I often did undo too much, then redo it. I noticed I have default undo position in my mind. I think C-x C-s is helpful but not enough, because it just indicate modified or not, so the buffer is still possible to undo.

So I want to reset undo history when I think this is certainly my default undo position. If I can do so, I think I can come back default undo position easily like this C-u 1000000000 C-_.

For example, I need to find or create command like below xxx.

If I type below text in the current buffer,

...So Emacs is the excellent editor.

then I use M-x xxx. And then, I continue to type like this.

...So Emacs is the excellent editor.
But there are more excellent editor like...

But to pass through the reviewers, I need to correct second one. So I have to do C-u 1000000000 C-_ and the result will be

...So Emacs is the excellent editor.

Is there any command like xxx above?

2 Answers 2


Instead of C-u 1000000000 C-_, I'd recommend M-x revert-buffer RET. Then you don't need your xxx command.

As for xxx, you could do:

M-x buffer-disable-undo RET
M-x buffer-enable-undo RET
  • But reverting returns to the last save to disk (assuming it's a file buffer). I got the impression that OP wanted to return to some particular state that he considers the "default" or origin, but that that state was not necessarily saved to disk. (I admit that I'm not very sure what the question/request is.)
    – Drew
    Commented Mar 25, 2017 at 5:47

You can clear the undo history with this:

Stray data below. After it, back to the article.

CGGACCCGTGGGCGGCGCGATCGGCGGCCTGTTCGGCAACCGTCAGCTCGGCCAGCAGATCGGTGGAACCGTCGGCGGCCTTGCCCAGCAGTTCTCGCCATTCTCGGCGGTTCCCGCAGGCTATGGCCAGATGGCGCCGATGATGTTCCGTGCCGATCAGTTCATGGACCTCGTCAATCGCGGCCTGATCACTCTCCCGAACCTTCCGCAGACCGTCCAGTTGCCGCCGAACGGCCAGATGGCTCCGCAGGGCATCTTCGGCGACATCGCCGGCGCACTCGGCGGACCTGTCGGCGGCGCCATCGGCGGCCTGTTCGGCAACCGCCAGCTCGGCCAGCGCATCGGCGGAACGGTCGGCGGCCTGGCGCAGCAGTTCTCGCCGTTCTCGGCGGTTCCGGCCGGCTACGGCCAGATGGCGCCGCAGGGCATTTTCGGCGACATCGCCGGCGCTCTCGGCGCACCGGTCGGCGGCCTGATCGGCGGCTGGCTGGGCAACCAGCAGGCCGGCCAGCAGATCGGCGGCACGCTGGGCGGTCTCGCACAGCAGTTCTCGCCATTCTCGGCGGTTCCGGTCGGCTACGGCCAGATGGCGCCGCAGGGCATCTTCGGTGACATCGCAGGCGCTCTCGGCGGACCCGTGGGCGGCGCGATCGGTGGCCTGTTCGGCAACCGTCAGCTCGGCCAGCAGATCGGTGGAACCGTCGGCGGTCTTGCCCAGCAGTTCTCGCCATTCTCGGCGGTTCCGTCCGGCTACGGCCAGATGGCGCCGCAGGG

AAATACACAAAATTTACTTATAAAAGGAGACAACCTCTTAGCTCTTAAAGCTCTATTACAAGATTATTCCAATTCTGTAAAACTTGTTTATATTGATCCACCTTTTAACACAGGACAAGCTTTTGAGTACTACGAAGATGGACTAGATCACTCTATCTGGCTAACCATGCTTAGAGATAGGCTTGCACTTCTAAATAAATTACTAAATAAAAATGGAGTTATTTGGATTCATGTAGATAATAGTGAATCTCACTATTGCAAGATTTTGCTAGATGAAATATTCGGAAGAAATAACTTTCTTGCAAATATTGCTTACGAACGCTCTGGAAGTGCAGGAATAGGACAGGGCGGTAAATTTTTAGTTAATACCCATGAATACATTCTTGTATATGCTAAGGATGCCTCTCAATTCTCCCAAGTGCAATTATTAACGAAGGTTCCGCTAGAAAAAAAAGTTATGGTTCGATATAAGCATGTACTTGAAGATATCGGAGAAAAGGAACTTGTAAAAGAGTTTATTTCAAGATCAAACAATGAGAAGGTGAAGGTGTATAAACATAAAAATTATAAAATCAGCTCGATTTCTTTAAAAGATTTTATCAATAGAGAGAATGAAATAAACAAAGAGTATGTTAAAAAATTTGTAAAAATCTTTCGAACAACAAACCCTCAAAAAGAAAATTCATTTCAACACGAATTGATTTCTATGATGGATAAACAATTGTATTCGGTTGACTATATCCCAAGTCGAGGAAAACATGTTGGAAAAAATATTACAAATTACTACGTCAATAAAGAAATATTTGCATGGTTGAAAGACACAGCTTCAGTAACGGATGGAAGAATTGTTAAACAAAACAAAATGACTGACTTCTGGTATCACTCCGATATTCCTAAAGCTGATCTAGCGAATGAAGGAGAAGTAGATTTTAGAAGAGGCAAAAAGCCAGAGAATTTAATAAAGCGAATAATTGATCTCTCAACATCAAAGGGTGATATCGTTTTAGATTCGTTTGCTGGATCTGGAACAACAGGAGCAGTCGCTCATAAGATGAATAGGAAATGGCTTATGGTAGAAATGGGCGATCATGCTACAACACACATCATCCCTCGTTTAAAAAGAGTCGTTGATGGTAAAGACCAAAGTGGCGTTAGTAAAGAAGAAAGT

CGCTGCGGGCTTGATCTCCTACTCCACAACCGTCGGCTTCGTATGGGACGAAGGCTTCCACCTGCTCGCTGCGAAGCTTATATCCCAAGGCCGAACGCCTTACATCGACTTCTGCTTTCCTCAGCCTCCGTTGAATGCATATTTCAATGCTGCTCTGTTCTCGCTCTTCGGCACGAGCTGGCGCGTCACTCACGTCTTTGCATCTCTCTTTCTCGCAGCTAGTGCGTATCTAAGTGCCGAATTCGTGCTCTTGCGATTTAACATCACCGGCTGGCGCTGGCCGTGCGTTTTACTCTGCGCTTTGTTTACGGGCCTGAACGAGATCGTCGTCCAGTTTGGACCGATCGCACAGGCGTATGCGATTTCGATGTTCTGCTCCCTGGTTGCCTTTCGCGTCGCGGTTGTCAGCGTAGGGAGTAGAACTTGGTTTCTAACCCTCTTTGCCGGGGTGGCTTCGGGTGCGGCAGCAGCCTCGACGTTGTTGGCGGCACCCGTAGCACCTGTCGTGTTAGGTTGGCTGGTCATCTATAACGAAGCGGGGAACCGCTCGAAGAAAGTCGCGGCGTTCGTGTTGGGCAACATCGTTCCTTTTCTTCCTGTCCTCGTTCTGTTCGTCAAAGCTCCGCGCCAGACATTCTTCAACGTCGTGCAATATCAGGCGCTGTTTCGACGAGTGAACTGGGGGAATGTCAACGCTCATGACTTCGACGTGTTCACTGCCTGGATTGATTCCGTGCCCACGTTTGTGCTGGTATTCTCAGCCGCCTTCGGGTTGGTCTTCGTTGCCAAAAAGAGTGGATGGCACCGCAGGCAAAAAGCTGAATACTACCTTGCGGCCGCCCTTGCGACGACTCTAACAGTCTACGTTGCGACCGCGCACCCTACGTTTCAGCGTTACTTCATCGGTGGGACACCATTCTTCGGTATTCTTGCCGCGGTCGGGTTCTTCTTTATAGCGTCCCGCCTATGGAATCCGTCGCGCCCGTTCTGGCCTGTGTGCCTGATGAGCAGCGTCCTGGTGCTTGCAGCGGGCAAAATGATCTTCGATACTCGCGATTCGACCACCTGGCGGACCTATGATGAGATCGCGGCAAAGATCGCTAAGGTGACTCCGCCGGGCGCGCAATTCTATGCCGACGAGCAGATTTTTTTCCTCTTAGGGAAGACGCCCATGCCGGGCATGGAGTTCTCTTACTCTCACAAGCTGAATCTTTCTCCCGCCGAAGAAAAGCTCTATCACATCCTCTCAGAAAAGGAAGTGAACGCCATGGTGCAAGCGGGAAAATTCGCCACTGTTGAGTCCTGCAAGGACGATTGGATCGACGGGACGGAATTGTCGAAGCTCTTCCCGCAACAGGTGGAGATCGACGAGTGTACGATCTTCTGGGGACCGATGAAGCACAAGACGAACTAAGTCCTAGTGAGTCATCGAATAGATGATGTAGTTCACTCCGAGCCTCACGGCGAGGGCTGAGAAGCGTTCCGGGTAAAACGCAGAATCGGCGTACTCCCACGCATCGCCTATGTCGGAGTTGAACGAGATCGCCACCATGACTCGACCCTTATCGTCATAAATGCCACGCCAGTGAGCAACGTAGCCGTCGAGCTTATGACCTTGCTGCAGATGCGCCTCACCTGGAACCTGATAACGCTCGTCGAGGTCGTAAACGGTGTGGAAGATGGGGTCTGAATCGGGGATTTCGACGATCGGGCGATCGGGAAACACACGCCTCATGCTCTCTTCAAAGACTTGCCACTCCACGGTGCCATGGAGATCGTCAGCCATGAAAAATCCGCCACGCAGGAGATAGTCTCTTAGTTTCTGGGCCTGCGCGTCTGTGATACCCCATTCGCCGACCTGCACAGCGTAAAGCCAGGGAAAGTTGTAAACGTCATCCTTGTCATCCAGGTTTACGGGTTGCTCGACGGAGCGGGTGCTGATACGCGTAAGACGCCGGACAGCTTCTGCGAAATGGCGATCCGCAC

(setq buffer-undo-list nil) ; discard undo history
(set-buffer-modified-p nil) ; mark the buffer as unmodified

I have the following functions in my config for this use case. If the buffer is associated with a file then you can set the "undo point" and go back to it with the undo-all command. For buffers without a backing file then setting the undo point also registers the undo-all command as the local revert function. I mostly use this with temporary buffers where I'm working with some chunk of text copied from somewhere else, and find it convenient to use my revert-buffer binding to discard changes and get back to the original text.

(defun my-buffer-undo-all (&optional ignore-auto noconfirm)
  "Undo all edits in the current buffer.
With a prefix argument, do not prompt for confirmation.

This function can be used as a `revert-buffer-function'.  The
argument IGNORE-AUTO is ignored if specified.  Optional second
argument NOCONFIRM means don't ask for confirmation."
  (or ignore-auto)                      ; silence compiler
  (if (or noconfirm
          (not (buffer-modified-p))
          (yes-or-no-p (format "Undo all edits? ")))
        (when (buffer-modified-p)
        (while (buffer-modified-p)
          (undo-more 1)))))

(defun my-buffer-set-undo-point ()
  "Make the current buffer state the undo point.
Marks the current buffer unmodified, clears the buffer undo list,
and (for non-file buffers) registers a custom `revert-buffer-function'."
  (setq buffer-undo-list nil)
  (set-buffer-modified-p nil)
  (unless (buffer-file-name)
    (setq-local revert-buffer-function #'my-buffer-undo-all)))
  • 1
    Thanks for the code & explanations.
    – phs
    Commented Feb 16, 2019 at 7:00
  • Good one! (setq buffer-undo-list nil) makes the *scratch* buffer ever more useful for experiments.
    – lauir
    Commented Apr 23, 2020 at 14:41

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